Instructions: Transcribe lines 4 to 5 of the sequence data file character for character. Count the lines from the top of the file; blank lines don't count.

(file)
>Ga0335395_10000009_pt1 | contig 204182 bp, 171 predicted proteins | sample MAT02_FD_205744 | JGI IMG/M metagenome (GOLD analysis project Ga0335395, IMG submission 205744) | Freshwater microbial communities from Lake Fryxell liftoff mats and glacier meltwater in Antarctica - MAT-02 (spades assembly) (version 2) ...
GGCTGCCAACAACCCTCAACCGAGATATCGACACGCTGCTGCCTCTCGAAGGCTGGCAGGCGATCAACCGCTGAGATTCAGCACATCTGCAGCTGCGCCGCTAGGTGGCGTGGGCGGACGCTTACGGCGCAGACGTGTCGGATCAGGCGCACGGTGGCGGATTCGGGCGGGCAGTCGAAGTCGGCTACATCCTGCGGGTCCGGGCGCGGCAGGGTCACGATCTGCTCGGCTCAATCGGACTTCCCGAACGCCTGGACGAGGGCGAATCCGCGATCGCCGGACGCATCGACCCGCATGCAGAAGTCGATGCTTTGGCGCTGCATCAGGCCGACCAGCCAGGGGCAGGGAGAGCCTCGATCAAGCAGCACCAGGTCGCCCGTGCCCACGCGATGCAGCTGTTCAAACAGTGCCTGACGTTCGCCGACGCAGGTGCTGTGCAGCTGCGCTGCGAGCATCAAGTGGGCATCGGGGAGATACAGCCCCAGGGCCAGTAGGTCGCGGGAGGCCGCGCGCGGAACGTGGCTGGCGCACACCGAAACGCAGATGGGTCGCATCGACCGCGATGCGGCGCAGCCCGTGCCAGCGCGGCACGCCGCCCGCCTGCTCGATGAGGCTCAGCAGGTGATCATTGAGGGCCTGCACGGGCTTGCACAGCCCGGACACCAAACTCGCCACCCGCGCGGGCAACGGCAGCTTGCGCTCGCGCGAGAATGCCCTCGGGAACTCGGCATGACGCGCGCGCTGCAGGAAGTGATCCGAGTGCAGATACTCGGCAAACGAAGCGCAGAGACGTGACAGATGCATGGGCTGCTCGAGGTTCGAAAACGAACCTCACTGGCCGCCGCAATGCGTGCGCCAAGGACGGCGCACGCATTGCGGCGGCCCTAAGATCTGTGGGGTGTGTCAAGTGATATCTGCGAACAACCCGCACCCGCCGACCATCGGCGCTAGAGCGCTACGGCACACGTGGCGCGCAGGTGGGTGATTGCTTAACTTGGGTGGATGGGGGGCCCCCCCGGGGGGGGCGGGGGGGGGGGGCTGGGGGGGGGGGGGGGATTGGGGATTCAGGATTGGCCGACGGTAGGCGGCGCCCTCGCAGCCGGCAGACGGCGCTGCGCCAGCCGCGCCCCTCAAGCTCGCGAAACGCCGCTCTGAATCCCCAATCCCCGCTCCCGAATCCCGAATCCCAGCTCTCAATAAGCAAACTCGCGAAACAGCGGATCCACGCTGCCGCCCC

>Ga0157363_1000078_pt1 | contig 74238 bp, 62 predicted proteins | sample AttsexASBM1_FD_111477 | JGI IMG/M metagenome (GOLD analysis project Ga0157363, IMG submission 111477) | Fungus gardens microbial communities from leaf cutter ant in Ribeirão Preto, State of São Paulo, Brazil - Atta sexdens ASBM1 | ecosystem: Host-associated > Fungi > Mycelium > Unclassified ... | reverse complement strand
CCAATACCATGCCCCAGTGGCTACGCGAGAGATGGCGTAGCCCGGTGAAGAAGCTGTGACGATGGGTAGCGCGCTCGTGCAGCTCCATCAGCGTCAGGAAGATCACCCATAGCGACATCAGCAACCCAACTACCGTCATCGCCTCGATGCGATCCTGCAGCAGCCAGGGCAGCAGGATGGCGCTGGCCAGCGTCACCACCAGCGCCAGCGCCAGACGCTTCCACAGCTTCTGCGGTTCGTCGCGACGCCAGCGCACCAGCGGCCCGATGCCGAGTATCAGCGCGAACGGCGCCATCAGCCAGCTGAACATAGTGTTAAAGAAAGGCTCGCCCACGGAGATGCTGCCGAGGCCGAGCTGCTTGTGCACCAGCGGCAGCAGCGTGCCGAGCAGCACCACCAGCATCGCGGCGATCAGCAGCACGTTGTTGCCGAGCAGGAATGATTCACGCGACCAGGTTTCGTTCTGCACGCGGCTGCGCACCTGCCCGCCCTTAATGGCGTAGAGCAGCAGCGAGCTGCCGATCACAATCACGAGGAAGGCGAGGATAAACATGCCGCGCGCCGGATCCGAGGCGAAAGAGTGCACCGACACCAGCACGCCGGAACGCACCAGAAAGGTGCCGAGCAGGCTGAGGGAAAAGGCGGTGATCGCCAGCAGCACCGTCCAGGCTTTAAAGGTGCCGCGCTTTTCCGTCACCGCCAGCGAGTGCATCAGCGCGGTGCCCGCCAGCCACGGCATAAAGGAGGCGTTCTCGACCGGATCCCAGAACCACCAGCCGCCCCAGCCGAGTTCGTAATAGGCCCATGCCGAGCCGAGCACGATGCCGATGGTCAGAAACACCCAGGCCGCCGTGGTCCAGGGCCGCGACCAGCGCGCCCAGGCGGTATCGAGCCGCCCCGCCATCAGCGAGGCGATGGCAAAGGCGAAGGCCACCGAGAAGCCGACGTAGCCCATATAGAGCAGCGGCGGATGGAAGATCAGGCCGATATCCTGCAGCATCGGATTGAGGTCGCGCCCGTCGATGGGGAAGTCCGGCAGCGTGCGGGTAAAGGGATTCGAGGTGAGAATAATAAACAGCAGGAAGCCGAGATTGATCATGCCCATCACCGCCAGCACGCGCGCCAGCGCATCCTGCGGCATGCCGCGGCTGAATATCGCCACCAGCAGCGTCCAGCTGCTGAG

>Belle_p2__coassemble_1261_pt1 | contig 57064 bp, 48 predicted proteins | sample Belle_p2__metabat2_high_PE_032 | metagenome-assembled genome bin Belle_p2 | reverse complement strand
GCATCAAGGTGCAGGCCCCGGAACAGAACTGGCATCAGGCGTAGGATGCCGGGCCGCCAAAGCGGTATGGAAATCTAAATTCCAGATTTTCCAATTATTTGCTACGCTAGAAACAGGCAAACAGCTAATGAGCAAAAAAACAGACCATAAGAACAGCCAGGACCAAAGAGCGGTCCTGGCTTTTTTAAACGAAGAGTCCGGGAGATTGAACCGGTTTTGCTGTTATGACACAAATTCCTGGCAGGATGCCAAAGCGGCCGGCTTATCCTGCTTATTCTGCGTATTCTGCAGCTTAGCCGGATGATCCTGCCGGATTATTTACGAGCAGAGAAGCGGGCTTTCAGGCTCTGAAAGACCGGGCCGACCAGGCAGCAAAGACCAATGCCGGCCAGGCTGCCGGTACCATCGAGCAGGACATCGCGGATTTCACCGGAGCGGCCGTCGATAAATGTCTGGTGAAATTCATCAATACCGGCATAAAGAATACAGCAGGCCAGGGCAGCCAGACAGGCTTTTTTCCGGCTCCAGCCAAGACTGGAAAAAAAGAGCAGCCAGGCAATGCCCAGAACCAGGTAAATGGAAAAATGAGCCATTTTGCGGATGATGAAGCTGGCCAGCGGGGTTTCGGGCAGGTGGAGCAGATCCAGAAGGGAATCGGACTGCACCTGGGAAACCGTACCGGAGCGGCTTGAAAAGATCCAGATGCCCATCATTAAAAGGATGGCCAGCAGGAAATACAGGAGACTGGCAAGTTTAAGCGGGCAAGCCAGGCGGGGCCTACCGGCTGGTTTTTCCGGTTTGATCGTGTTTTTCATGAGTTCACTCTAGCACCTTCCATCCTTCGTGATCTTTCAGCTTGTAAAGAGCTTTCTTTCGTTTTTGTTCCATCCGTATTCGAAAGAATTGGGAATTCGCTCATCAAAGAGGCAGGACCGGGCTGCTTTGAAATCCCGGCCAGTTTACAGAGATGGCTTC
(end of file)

CCAATACCATGCCCCAGTGGCTACGCGAGAGATGGCGTAGCCCGGTGAAGAAGCTGTGACGATGGGTAGCGCGCTCGTGCAGCTCCATCAGCGTCAGGAAGATCACCCATAGCGACATCAGCAACCCAACTACCGTCATCGCCTCGATGCGATCCTGCAGCAGCCAGGGCAGCAGGATGGCGCTGGCCAGCGTCACCACCAGCGCCAGCGCCAGACGCTTCCACAGCTTCTGCGGTTCGTCGCGACGCCAGCGCACCAGCGGCCCGATGCCGAGTATCAGCGCGAACGGCGCCATCAGCCAGCTGAACATAGTGTTAAAGAAAGGCTCGCCCACGGAGATGCTGCCGAGGCCGAGCTGCTTGTGCACCAGCGGCAGCAGCGTGCCGAGCAGCACCACCAGCATCGCGGCGATCAGCAGCACGTTGTTGCCGAGCAGGAATGATTCACGCGACCAGGTTTCGTTCTGCACGCGGCTGCGCACCTGCCCGCCCTTAATGGCGTAGAGCAGCAGCGAGCTGCCGATCACAATCACGAGGAAGGCGAGGATAAACATGCCGCGCGCCGGATCCGAGGCGAAAGAGTGCACCGACACCAGCACGCCGGAACGCACCAGAAAGGTGCCGAGCAGGCTGAGGGAAAAGGCGGTGATCGCCAGCAGCACCGTCCAGGCTTTAAAGGTGCCGCGCTTTTCCGTCACCGCCAGCGAGTGCATCAGCGCGGTGCCCGCCAGCCACGGCATAAAGGAGGCGTTCTCGACCGGATCCCAGAACCACCAGCCGCCCCAGCCGAGTTCGTAATAGGCCCATGCCGAGCCGAGCACGATGCCGATGGTCAGAAACACCCAGGCCGCCGTGGTCCAGGGCCGCGACCAGCGCGCCCAGGCGGTATCGAGCCGCCCCGCCATCAGCGAGGCGATGGCAAAGGCGAAGGCCACCGAGAAGCCGACGTAGCCCATATAGAGCAGCGGCGGATGGAAGATCAGGCCGATATCCTGCAGCATCGGATTGAGGTCGCGCCCGTCGATGGGGAAGTCCGGCAGCGTGCGGGTAAAGGGATTCGAGGTGAGAATAATAAACAGCAGGAAGCCGAGATTGATCATGCCCATCACCGCCAGCACGCGCGCCAGCGCATCCTGCGGCATGCCGCGGCTGAATATCGCCACCAGCAGCGTCCAGCTGCTGAG

>Belle_p2__coassemble_1261_pt1 | contig 57064 bp, 48 predicted proteins | sample Belle_p2__metabat2_high_PE_032 | metagenome-assembled genome bin Belle_p2 | reverse complement strand